There’s nothing more thrilling than shooting pictures with a digital camera and then – with hardly any steps in between – seeing them splash onto your computer screen and flow smoothly into your image editing program. It’s the same as watching the birth of a photographic print in a developer tray, or experiencing the chills that accompany unwinding still-wet negatives from a reel and holding them up to the light.
Of course, if you need a reason other than "it sounds like fun" to have one of these new magic machines, consider the following advantages: instant images, no scanning, no film costs (which encourages creativity), and promoting a cleaner environment. There’s also the historical significance of being among the first pioneers to venture into new photographic territory. Whatever your motivation, this article will acquaint you with the basics of digital photography.
In this two-part series, I’ll first discuss resolution and general issues such as light sensitivity that relate to using a digital camera. Next week, I’ll cover specific issues to consider before purchasing a digital camera, and offer my opinion on the best cameras currently available in the low to middle price range. For now, begin your quest for the right digital camera by asking yourself how you’ll use the pictures; those uses play heavily into what features you’ll need from a camera.
Resolution for the Screen — No discussion about digital cameras and imaging can avoid the subject of resolution. Many chapters have been written about resolution, but I’ll try to make it as simple as possible. If you’re not up to tech-talk now and want to skip the next few paragraphs, remember this: when discussing digital camera resolution, "Higher Is Better." Memorize that and you’ll ace Resolution 101.
Before we launch into screen dimensions and measurements, let’s make sure we’re all talking about the same thing. Images from digital cameras (and scanners) are made up of little squares (sometimes rectangles) called pixels. Pixel is short for "picture cell" or "picture element." Pixels also make up the images on a computer screen. Printers, in contrast, produce images by laying down many little dots on a piece of paper.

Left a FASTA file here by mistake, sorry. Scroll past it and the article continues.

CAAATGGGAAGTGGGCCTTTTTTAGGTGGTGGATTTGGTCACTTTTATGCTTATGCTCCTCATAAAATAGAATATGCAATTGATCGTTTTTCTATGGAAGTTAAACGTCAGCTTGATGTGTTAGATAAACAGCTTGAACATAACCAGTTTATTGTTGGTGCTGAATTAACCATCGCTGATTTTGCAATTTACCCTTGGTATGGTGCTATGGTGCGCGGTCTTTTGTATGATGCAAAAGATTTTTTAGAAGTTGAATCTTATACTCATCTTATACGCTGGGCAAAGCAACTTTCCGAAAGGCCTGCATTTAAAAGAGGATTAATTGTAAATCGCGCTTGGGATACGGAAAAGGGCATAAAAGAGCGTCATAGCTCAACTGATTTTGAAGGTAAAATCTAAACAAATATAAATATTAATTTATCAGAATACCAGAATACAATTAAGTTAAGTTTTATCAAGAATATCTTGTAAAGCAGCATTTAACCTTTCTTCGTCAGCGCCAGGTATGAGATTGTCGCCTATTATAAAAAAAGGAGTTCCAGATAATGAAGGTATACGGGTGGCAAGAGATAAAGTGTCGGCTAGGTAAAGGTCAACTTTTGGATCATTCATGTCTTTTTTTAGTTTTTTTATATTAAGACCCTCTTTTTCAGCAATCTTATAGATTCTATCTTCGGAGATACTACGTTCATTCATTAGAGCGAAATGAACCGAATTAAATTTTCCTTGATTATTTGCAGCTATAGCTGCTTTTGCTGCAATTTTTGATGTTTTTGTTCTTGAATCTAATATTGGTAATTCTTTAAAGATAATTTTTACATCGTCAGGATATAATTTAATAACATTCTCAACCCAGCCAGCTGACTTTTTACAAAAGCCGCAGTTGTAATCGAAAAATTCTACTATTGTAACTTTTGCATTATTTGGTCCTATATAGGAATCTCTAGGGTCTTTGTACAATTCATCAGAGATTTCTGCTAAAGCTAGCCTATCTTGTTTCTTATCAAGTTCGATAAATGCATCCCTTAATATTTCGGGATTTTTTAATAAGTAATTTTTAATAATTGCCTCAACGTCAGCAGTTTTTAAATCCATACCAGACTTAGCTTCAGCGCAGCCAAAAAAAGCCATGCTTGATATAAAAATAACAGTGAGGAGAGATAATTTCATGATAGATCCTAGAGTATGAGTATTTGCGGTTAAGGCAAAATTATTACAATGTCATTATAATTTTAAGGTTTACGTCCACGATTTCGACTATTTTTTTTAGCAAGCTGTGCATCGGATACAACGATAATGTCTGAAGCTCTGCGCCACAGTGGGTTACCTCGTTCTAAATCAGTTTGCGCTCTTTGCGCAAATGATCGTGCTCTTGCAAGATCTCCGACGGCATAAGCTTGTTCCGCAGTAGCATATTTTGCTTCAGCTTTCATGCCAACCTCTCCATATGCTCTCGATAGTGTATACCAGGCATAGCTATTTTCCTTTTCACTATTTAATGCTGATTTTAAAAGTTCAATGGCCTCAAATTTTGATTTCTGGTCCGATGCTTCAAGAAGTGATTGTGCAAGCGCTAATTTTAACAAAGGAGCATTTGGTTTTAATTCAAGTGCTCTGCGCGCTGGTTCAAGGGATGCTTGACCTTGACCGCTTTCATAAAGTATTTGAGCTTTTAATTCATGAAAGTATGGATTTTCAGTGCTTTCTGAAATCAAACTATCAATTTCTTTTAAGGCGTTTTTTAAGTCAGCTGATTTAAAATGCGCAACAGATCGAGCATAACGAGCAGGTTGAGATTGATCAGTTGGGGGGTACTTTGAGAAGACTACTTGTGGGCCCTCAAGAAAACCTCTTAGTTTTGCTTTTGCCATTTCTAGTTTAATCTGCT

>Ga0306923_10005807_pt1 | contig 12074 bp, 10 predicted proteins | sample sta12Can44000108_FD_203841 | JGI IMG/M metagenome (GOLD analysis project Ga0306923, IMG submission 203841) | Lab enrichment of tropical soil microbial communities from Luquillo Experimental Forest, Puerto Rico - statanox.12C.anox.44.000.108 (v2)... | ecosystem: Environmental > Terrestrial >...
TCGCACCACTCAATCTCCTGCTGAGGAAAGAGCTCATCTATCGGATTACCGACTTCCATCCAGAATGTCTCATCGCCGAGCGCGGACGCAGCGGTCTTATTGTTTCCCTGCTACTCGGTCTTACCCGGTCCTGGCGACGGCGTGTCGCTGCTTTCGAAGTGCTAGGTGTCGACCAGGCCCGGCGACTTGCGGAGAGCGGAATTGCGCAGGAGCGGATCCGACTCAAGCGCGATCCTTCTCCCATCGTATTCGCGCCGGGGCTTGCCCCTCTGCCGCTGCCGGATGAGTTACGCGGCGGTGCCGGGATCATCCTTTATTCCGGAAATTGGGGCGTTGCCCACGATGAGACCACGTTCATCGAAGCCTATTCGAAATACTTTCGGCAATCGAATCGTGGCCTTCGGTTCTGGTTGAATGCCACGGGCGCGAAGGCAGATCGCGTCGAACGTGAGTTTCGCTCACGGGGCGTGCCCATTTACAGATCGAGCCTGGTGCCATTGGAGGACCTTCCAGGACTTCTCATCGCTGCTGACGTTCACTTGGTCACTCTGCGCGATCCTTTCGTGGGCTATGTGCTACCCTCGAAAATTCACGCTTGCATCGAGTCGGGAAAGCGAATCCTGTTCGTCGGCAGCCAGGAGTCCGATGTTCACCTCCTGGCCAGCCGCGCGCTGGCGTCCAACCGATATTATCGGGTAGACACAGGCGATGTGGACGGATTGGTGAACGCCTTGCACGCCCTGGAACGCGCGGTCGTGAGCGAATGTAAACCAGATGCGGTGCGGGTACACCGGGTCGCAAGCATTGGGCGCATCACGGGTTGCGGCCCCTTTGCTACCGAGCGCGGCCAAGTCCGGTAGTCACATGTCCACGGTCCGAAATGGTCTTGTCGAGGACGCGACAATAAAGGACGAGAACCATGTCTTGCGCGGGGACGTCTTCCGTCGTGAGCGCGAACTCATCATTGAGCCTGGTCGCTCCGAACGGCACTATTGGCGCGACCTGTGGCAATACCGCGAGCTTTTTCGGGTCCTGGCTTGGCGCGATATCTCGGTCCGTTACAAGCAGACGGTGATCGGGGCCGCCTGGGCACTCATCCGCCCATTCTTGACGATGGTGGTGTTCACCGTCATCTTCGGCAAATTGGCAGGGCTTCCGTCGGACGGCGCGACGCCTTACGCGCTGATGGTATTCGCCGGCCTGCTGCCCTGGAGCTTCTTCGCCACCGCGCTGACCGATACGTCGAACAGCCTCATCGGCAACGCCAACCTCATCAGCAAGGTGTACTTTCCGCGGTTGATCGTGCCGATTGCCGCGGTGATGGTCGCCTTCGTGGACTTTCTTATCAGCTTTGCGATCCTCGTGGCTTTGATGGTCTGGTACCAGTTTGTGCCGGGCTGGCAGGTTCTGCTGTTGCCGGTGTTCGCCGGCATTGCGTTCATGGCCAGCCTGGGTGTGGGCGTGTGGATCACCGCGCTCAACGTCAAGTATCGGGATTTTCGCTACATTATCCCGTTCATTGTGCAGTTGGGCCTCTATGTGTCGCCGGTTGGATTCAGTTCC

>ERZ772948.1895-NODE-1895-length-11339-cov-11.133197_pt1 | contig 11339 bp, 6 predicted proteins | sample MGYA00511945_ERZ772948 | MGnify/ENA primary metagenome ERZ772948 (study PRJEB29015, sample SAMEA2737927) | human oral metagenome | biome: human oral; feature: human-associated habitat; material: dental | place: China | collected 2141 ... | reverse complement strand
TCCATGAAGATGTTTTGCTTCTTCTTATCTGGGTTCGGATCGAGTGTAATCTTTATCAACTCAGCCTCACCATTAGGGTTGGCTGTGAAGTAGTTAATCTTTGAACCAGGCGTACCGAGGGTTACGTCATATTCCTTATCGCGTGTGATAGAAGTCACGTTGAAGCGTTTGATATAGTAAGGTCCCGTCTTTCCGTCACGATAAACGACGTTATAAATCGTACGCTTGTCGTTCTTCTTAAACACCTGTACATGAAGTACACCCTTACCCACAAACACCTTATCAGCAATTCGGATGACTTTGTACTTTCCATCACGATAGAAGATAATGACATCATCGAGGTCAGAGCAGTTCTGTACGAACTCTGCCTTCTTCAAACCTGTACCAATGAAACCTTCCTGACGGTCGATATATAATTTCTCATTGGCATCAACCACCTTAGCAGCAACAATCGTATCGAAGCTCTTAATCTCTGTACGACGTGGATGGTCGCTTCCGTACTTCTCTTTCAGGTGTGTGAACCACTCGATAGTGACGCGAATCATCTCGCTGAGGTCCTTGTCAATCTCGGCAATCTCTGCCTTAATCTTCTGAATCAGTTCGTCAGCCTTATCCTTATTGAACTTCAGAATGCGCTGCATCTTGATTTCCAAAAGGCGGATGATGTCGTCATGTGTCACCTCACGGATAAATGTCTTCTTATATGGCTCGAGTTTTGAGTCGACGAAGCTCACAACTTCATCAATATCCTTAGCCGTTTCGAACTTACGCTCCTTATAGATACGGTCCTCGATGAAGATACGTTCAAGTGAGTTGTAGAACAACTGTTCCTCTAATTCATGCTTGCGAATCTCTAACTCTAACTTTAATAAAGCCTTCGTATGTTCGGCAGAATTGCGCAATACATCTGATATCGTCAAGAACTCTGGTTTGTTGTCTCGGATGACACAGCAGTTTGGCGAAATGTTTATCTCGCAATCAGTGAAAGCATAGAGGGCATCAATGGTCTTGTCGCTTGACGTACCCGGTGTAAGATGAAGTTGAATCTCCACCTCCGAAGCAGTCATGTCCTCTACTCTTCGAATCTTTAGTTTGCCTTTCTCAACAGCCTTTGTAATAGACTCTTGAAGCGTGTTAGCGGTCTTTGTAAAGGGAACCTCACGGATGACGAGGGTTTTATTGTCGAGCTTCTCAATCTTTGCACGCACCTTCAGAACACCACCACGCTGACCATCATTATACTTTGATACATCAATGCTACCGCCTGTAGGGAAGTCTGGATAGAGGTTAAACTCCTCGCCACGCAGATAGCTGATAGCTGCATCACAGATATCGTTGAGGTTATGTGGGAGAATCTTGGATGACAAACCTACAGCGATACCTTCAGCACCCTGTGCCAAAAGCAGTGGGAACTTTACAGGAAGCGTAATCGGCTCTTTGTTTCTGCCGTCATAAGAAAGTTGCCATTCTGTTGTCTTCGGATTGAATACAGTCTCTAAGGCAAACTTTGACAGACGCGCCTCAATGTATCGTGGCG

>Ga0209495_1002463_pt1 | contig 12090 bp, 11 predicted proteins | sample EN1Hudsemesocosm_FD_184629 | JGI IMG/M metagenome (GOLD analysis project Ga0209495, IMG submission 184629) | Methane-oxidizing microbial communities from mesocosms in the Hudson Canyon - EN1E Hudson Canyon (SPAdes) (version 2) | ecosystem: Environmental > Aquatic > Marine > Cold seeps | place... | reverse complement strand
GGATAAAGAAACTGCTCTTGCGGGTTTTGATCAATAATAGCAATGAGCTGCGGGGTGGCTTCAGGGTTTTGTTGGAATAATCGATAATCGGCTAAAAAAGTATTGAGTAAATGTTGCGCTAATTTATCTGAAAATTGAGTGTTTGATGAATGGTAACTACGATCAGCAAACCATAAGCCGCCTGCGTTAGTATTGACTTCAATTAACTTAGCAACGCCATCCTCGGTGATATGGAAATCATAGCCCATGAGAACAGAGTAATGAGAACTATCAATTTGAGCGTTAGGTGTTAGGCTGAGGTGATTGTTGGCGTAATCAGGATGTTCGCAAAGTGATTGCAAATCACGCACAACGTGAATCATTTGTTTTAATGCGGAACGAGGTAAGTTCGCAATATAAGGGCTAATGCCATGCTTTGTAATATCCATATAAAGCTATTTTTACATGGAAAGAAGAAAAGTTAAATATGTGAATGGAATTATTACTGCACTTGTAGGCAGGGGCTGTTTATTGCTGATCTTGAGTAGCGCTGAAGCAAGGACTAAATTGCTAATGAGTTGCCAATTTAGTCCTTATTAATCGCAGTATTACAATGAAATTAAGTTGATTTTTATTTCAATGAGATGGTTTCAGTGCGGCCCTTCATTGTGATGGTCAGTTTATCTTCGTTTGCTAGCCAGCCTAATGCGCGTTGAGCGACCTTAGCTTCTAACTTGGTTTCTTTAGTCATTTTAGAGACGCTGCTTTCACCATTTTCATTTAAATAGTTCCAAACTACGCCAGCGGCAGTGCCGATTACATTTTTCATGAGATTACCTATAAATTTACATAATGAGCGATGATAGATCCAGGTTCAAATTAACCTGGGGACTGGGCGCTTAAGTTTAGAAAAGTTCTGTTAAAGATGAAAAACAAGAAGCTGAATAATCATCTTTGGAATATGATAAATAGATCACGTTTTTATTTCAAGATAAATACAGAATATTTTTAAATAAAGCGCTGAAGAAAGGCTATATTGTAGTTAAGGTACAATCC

Digital pictures and monitor screen images are measured in pixels-per-inch (ppi). Printer output is measured in dots-per-inch (dpi). Many people interchange the two abbreviations (especially when discussing scanning) which drives some purists insane. For clarity, it’s best to use ppi and dpi as separate terms.
If a digital camera records a picture that has 640 by 480 ppi, the camera’s resolution is determined by old-fashioned multiplication: 640 times 480 equals 307,200 pixels.
Suppose your digital camera records pictures at a default measurement of 640 pixels wide by 480 pixels high. To figure out how big such an image will be on your computer monitor, a bit of division is required; for instance, on most Mac monitors, 72 pixels in a row equals a linear inch. So to find out the length – in inches – of 640 pixels, just divide 72 into it and you get 8.8 inches (about 22.4 cm). Do likewise with the short side of 480 pixels, and you end up with 6.6 inches (about 16.8 cm).